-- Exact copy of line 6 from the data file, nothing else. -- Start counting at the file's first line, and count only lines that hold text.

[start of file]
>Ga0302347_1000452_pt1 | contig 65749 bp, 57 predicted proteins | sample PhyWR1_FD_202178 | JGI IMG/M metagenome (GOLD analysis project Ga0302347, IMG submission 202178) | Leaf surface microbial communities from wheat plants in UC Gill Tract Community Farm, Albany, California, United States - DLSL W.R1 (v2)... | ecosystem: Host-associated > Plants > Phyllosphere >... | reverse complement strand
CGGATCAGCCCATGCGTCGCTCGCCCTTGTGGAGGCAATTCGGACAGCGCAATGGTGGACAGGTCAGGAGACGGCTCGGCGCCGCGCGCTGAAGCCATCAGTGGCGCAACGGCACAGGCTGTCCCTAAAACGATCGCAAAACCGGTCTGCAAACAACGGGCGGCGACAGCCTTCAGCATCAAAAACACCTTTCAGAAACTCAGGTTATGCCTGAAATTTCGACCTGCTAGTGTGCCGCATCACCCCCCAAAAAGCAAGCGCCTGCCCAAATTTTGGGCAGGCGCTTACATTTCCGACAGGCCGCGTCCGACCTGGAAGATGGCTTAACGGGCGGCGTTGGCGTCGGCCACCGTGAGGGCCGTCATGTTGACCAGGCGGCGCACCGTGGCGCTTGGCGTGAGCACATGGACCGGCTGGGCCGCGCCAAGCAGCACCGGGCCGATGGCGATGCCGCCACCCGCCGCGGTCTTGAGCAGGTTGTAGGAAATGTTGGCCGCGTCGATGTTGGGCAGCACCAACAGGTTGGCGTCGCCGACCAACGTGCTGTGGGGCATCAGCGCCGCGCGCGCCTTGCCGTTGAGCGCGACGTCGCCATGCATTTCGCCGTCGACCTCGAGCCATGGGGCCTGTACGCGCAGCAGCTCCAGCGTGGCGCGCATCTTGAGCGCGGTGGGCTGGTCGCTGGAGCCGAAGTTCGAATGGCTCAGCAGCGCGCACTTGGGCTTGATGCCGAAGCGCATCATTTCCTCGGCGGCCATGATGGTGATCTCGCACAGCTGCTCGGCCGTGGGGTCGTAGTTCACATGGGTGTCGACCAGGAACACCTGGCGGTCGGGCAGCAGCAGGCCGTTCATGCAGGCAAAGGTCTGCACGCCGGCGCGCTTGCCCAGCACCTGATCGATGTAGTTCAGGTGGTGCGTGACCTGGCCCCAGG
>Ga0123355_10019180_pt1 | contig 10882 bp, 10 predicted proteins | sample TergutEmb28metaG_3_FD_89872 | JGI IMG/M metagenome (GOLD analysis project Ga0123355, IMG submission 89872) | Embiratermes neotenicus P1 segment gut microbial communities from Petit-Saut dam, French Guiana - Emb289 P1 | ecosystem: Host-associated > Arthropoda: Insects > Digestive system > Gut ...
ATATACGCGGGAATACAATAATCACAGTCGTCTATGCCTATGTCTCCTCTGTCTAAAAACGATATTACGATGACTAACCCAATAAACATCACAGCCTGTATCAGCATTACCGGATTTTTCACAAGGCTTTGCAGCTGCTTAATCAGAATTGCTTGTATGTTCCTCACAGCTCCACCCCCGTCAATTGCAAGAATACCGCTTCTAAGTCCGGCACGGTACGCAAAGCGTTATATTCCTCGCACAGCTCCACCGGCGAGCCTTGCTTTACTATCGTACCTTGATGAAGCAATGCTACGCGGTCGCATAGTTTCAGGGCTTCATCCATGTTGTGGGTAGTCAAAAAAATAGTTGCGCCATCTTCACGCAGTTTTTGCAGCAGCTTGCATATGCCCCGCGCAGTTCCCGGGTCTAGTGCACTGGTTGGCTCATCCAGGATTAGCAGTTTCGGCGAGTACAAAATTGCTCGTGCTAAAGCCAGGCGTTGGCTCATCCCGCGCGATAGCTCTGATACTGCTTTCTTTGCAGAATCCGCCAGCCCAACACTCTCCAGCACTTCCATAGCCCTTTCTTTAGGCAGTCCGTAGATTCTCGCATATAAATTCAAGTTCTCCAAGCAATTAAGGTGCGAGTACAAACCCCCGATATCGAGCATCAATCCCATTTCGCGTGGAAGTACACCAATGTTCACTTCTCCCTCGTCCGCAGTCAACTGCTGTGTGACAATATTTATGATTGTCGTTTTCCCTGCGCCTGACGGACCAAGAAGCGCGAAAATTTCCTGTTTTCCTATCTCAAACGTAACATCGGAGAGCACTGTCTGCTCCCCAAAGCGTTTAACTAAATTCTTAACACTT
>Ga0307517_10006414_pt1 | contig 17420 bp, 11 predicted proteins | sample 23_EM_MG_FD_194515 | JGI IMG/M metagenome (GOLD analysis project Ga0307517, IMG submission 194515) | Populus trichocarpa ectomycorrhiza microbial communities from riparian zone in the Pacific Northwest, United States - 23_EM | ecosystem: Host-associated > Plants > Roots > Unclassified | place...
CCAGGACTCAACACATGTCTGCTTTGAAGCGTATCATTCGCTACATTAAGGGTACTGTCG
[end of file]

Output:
CCAGGACTCAACACATGTCTGCTTTGAAGCGTATCATTCGCTACATTAAGGGTACTGTCG